‘Bereavement is a loss – it can be a loss of anything, it does not have to be a person.

‘It could be a pet, it could even be losing a pen you like using all the time.

‘It can be anything at all.’

For 64-year-old Jan, a retired executive secretary from Stamshaw, the loss of four loved ones in the space of a few years sent her emotions into a downward spiral.

‘I lost my husband, then I lost my mum, then my brother-in-law and then I lost my dad,’ she says.

‘Then I had an accident and fell over and broke my wrist. I went into a depression.’

In 2008, her GP put Jan in touch with the charity, but she admits to having initial doubts about if it would work.

‘I can’t explain how it helped, but it’s just sitting and talking to someone who is not involved with you,’ says Jan.

‘You can cry, you can laugh, and you are not made to feel guilty. We sat and talked for hours. As the time went on I began to think “I’m feeling better”.’

Jan, who remarried this year, decided to use her experience to become a listener for the charity.

‘I can relate to people and they can relate to me,’ she says.

‘I think some people never get over it. But you only have one life – you have got to get on with it, especially if you have a family. It sounds hard, but you are wasting a life.

‘All those people I have lost would not want me to sit round moping. But it is very difficult.’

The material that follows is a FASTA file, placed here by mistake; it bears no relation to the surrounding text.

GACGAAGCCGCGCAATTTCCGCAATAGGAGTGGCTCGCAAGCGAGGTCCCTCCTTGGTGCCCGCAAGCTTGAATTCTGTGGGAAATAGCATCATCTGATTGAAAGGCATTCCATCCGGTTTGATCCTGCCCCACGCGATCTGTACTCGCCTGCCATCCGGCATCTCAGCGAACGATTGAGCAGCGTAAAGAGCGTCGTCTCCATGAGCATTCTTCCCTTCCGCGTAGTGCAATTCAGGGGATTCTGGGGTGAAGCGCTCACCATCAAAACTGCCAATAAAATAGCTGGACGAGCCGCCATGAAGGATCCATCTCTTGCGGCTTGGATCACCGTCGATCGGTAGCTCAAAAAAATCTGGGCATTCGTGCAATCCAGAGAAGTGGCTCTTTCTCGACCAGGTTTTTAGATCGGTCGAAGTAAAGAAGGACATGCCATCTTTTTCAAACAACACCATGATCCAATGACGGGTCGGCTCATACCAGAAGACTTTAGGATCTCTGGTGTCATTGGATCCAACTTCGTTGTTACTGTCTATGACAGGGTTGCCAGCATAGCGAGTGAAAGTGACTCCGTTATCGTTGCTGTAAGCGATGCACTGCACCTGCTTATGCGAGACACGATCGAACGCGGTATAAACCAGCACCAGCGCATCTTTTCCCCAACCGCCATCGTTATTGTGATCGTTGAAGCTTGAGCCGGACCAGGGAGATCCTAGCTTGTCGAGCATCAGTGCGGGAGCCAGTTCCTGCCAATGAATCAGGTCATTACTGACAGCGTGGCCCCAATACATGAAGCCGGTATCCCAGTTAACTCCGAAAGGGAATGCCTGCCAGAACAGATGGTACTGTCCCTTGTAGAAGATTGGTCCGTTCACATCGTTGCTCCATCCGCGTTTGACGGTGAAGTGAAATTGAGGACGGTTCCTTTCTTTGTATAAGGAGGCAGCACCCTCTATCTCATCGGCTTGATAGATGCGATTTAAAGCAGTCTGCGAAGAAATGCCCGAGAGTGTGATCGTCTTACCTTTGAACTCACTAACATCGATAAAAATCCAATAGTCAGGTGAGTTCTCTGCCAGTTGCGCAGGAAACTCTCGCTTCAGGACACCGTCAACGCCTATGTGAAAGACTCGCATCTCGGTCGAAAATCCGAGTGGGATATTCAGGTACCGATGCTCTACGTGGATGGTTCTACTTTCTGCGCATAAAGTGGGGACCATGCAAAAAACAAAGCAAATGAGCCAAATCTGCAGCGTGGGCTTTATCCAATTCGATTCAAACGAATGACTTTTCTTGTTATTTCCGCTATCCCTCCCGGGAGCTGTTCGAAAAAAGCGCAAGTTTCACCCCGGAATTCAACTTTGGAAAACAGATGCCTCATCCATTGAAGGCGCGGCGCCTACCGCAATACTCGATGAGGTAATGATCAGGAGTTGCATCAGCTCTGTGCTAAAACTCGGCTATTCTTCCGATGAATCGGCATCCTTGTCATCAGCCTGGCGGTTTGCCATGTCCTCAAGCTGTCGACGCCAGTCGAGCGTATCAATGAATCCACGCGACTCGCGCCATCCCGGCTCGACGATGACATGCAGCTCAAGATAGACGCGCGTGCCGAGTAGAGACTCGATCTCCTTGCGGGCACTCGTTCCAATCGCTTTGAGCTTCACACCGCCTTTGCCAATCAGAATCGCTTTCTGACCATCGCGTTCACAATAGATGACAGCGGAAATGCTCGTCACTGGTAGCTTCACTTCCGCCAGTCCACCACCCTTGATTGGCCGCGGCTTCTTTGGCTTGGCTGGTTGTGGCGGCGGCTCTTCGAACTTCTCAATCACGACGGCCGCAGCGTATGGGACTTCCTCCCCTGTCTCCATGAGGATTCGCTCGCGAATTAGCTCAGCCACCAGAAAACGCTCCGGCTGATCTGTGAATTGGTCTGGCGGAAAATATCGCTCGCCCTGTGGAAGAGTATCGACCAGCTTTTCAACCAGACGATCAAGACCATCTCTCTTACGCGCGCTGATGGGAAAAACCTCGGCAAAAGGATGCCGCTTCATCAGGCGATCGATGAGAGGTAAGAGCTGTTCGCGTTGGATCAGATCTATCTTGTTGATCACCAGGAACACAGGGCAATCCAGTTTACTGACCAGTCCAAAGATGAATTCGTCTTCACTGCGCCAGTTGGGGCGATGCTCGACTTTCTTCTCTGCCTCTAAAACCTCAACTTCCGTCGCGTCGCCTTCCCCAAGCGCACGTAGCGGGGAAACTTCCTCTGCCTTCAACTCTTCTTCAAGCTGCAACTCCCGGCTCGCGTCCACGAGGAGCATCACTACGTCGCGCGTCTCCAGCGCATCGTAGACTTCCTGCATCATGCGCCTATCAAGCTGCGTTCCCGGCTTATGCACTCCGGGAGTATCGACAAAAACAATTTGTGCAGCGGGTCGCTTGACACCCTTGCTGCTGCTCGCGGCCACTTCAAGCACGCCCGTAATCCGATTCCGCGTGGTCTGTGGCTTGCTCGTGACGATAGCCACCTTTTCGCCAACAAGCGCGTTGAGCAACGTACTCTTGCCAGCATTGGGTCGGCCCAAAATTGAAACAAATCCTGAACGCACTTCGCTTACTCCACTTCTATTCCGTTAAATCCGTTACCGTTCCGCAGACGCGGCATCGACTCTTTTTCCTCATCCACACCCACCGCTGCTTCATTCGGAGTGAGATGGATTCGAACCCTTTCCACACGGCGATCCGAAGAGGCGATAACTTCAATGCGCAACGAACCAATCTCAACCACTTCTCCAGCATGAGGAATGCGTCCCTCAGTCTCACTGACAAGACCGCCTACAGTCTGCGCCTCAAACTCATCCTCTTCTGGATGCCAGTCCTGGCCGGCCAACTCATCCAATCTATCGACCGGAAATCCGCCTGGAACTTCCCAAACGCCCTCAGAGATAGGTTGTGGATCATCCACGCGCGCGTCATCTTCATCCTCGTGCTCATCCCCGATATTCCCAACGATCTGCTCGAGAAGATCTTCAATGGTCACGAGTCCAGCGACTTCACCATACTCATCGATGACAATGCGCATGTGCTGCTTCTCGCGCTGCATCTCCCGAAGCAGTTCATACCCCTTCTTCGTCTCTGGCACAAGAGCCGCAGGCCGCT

Though they perhaps don’t know it, picking up the phone and calling Help in Bereavement is a milestone for a bereaved person.

‘Dialling the Help in Bereavement number – to do that, it’s a big, big hurdle they have crossed,’ says Penny. ‘And how brave to do it. To a certain extent, there’s almost a relief in taking the plunge and asking for help.’

It may be hard to see amid the darkness, but there is a light at the end of the tunnel in the grieving process, which hopefully ends with acceptance of a loss.

Penny adds: ‘If I can’t get a person smiling, I have not done my job properly,’


HELP in Bereavement helps people of all ages from Petersfield in the north, to Emsworth and Locks Heath in the east and west.

Initial contact is by telephone and the request is passed to a team leader for the area a client lives in.

A visitor is chosen and they will then contact the client to arrange to meet at a mutually agreed time and place.

Visits normally last between 30 minutes and an hour and can continue for weeks or months if necessary.

The charity also helps children who are grieving a loss.

The Doves section has six specially-trained visitors who will encourage children to work through any worries through arts and crafts, photographs, games and memory books.

All the visitors at the charity are checked by the Criminal Records Bureau and undergo training from The Rowans Hospice and Primary Care Trust.

The charity costs around £4,000-a-year to run – all of which is met by donations.

Anyone who is need of help because of a bereavement can call 07432 602613.

The Doves section of the charity can be contacted by calling (023) 9261 8166.

People can also write to the charity at Help in Bereavement, 15 Binness Way, Farlington, Portsmouth, PO6 1LD.

The charity can be emailed at coordinator@help-in-bereavement.co.uk.

Volunteers endeavour to respond to a request for help within seven days of the initial contact.

If anyone wants to join the team of volunteers and would like to find out about the next training sessions, they can e-mail training@help-in-bereavement.co.uk.

For more information visit help-in-bereavement.co.uk.